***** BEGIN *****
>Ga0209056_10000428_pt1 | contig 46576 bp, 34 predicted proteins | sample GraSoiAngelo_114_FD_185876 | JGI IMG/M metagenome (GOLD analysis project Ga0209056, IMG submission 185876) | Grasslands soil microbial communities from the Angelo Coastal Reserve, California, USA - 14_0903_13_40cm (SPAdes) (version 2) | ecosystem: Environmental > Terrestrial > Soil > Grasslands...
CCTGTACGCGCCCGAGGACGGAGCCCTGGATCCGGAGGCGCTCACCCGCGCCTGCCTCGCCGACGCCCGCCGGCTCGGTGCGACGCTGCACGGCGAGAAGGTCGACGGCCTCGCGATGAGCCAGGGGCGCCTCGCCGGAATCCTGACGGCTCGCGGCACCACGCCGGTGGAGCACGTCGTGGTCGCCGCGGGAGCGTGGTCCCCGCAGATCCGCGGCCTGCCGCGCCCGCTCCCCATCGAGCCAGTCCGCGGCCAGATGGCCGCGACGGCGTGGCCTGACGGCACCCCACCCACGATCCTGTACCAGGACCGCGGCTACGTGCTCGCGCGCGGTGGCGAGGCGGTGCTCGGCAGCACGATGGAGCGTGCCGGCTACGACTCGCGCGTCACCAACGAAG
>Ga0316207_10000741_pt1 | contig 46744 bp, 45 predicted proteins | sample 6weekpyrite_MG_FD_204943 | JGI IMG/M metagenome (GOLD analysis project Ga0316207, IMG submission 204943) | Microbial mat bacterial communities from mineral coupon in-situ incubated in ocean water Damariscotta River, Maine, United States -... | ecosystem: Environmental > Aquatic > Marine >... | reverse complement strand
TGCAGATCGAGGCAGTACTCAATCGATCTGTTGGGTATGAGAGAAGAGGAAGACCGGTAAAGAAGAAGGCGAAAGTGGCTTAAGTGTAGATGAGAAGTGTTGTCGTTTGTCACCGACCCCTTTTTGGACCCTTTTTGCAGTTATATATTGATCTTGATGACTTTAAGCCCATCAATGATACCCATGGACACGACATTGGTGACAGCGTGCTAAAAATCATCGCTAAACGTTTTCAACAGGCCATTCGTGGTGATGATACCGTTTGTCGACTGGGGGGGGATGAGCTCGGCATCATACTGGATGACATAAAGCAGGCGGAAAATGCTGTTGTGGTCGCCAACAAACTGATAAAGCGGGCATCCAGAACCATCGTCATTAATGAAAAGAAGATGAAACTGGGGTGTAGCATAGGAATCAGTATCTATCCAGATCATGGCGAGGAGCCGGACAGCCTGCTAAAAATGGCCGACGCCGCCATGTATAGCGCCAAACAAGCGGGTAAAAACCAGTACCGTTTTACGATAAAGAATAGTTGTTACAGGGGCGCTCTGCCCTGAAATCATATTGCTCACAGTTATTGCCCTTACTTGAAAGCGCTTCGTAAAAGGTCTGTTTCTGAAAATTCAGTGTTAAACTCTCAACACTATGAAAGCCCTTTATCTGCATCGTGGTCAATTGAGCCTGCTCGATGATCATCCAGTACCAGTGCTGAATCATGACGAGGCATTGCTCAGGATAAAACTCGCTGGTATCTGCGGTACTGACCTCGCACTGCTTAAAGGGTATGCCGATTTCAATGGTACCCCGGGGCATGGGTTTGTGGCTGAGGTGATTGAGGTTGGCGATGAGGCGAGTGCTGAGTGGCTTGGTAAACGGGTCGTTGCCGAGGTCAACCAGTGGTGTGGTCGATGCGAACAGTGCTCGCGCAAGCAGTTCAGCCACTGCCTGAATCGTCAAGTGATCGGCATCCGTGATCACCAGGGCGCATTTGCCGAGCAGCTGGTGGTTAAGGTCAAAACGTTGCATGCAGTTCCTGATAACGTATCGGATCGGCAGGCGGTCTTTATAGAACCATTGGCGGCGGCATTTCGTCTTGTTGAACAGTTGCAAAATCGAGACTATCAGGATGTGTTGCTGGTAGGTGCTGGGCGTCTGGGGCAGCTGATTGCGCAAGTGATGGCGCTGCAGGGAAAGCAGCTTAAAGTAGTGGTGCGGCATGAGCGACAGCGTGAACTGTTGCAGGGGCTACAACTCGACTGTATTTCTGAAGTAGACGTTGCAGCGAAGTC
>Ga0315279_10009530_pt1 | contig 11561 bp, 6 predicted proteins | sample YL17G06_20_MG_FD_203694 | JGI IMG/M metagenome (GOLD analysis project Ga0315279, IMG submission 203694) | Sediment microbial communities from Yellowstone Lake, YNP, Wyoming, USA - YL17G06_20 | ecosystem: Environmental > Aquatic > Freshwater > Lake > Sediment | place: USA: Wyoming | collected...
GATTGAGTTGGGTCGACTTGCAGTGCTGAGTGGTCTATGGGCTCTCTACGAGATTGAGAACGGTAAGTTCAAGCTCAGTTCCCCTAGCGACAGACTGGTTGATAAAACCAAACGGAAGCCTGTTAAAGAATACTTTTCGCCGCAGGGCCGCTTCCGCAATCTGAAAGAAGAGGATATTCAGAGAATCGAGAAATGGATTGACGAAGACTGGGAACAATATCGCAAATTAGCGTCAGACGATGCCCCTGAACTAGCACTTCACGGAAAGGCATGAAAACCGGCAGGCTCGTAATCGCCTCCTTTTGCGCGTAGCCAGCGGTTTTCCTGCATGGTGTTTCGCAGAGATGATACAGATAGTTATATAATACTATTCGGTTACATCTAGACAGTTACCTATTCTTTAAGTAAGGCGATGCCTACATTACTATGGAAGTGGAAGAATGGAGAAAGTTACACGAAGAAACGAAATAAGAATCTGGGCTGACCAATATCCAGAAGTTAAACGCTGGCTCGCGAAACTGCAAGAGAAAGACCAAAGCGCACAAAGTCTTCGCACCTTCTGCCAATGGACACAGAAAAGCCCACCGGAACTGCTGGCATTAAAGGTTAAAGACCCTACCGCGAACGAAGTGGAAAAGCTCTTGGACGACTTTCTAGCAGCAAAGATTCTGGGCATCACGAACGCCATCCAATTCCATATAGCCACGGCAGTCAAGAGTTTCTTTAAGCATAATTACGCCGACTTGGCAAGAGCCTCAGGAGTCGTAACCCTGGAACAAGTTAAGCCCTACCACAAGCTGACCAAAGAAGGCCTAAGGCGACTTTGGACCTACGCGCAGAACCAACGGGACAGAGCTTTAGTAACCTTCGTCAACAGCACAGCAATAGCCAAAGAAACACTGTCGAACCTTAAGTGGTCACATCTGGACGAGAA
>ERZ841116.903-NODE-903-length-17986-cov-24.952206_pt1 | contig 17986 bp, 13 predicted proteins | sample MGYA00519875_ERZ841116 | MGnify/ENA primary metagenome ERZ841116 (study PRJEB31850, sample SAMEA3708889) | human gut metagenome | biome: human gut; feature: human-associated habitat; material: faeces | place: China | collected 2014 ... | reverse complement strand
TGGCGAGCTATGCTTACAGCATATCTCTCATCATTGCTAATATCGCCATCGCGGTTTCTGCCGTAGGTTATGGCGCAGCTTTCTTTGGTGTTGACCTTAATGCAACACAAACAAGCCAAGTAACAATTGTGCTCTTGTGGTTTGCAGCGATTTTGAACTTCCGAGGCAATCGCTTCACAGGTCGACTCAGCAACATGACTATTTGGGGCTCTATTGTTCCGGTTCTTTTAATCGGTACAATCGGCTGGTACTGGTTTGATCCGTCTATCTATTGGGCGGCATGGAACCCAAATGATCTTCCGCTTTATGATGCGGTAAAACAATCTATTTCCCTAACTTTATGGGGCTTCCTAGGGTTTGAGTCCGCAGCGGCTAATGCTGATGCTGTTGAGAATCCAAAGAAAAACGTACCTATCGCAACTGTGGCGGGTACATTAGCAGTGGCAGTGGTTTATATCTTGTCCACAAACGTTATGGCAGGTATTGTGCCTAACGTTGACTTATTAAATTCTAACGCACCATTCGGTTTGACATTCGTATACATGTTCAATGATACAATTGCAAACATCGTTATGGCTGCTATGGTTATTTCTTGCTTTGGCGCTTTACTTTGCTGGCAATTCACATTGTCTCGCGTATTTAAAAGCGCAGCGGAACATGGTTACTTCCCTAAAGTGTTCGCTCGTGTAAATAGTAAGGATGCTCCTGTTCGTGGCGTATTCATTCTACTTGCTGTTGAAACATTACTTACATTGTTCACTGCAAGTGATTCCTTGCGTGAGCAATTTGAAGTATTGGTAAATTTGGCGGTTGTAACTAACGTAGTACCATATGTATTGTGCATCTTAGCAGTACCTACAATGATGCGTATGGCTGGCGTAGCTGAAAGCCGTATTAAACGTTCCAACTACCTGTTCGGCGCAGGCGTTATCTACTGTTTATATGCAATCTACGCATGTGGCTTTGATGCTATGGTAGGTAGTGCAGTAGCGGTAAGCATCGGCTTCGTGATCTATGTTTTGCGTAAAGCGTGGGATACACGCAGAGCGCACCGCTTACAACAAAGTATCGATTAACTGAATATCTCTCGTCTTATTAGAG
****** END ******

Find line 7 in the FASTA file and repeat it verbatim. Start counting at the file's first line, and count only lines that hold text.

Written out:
>ERZ841116.903-NODE-903-length-17986-cov-24.952206_pt1 | contig 17986 bp, 13 predicted proteins | sample MGYA00519875_ERZ841116 | MGnify/ENA primary metagenome ERZ841116 (study PRJEB31850, sample SAMEA3708889) | human gut metagenome | biome: human gut; feature: human-associated habitat; material: faeces | place: China | collected 2014 ... | reverse complement strand